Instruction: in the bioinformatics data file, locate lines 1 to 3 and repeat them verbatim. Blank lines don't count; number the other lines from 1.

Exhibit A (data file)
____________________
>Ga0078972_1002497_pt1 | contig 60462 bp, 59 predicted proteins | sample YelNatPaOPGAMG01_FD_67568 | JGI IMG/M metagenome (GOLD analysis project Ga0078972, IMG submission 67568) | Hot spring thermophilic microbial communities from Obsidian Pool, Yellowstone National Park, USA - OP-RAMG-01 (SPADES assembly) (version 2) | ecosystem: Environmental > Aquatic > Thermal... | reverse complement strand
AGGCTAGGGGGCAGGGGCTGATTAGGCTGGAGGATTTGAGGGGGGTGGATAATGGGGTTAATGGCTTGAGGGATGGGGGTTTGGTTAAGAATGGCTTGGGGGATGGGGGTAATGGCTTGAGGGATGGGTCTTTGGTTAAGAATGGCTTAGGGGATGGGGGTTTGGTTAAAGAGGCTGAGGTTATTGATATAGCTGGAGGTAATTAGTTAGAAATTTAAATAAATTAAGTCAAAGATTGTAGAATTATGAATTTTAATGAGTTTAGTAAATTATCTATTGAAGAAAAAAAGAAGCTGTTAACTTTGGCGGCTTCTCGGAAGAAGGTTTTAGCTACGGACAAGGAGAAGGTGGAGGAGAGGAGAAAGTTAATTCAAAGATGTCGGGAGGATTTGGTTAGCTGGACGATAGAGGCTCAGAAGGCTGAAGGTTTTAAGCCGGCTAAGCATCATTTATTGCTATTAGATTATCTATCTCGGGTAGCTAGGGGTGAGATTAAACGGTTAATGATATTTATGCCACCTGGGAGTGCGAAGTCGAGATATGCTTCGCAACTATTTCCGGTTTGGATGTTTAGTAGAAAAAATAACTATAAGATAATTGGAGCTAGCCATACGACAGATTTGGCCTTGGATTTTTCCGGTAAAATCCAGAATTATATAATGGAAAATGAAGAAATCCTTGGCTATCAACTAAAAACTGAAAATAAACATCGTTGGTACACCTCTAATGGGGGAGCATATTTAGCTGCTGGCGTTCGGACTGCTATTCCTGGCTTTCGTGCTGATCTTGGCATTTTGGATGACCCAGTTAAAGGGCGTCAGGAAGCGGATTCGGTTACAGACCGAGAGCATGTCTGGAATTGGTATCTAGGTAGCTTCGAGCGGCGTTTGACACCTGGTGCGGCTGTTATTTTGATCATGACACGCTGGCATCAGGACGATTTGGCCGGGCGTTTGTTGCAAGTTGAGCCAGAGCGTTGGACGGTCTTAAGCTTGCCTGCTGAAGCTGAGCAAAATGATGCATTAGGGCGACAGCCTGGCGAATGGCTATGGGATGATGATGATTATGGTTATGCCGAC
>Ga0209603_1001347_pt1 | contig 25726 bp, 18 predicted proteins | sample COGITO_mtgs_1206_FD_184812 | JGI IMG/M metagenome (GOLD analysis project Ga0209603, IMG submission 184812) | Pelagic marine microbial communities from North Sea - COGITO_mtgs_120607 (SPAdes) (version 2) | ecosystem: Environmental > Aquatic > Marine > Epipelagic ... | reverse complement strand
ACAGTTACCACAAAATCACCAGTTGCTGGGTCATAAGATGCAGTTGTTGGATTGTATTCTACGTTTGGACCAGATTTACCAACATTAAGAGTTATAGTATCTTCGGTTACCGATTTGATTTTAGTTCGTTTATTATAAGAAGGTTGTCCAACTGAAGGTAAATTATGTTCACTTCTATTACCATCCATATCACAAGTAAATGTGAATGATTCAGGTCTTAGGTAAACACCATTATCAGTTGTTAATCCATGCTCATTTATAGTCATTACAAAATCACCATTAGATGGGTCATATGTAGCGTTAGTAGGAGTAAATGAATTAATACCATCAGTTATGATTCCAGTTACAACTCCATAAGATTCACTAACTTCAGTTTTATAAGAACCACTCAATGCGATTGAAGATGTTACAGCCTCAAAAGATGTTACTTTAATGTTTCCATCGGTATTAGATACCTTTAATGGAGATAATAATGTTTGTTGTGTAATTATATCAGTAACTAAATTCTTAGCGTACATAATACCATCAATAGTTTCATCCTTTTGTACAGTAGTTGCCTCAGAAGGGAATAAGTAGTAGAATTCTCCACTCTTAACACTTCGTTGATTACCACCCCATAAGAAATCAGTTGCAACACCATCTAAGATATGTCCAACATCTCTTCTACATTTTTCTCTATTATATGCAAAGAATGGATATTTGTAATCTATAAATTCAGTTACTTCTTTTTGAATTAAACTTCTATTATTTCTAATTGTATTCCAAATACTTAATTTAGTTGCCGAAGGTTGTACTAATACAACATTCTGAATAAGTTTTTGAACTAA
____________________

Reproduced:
>Ga0078972_1002497_pt1 | contig 60462 bp, 59 predicted proteins | sample YelNatPaOPGAMG01_FD_67568 | JGI IMG/M metagenome (GOLD analysis project Ga0078972, IMG submission 67568) | Hot spring thermophilic microbial communities from Obsidian Pool, Yellowstone National Park, USA - OP-RAMG-01 (SPADES assembly) (version 2) | ecosystem: Environmental > Aquatic > Thermal... | reverse complement strand
AGGCTAGGGGGCAGGGGCTGATTAGGCTGGAGGATTTGAGGGGGGTGGATAATGGGGTTAATGGCTTGAGGGATGGGGGTTTGGTTAAGAATGGCTTGGGGGATGGGGGTAATGGCTTGAGGGATGGGTCTTTGGTTAAGAATGGCTTAGGGGATGGGGGTTTGGTTAAAGAGGCTGAGGTTATTGATATAGCTGGAGGTAATTAGTTAGAAATTTAAATAAATTAAGTCAAAGATTGTAGAATTATGAATTTTAATGAGTTTAGTAAATTATCTATTGAAGAAAAAAAGAAGCTGTTAACTTTGGCGGCTTCTCGGAAGAAGGTTTTAGCTACGGACAAGGAGAAGGTGGAGGAGAGGAGAAAGTTAATTCAAAGATGTCGGGAGGATTTGGTTAGCTGGACGATAGAGGCTCAGAAGGCTGAAGGTTTTAAGCCGGCTAAGCATCATTTATTGCTATTAGATTATCTATCTCGGGTAGCTAGGGGTGAGATTAAACGGTTAATGATATTTATGCCACCTGGGAGTGCGAAGTCGAGATATGCTTCGCAACTATTTCCGGTTTGGATGTTTAGTAGAAAAAATAACTATAAGATAATTGGAGCTAGCCATACGACAGATTTGGCCTTGGATTTTTCCGGTAAAATCCAGAATTATATAATGGAAAATGAAGAAATCCTTGGCTATCAACTAAAAACTGAAAATAAACATCGTTGGTACACCTCTAATGGGGGAGCATATTTAGCTGCTGGCGTTCGGACTGCTATTCCTGGCTTTCGTGCTGATCTTGGCATTTTGGATGACCCAGTTAAAGGGCGTCAGGAAGCGGATTCGGTTACAGACCGAGAGCATGTCTGGAATTGGTATCTAGGTAGCTTCGAGCGGCGTTTGACACCTGGTGCGGCTGTTATTTTGATCATGACACGCTGGCATCAGGACGATTTGGCCGGGCGTTTGTTGCAAGTTGAGCCAGAGCGTTGGACGGTCTTAAGCTTGCCTGCTGAAGCTGAGCAAAATGATGCATTAGGGCGACAGCCTGGCGAATGGCTATGGGATGATGATGATTATGGTTATGCCGAC
>Ga0209603_1001347_pt1 | contig 25726 bp, 18 predicted proteins | sample COGITO_mtgs_1206_FD_184812 | JGI IMG/M metagenome (GOLD analysis project Ga0209603, IMG submission 184812) | Pelagic marine microbial communities from North Sea - COGITO_mtgs_120607 (SPAdes) (version 2) | ecosystem: Environmental > Aquatic > Marine > Epipelagic ... | reverse complement strand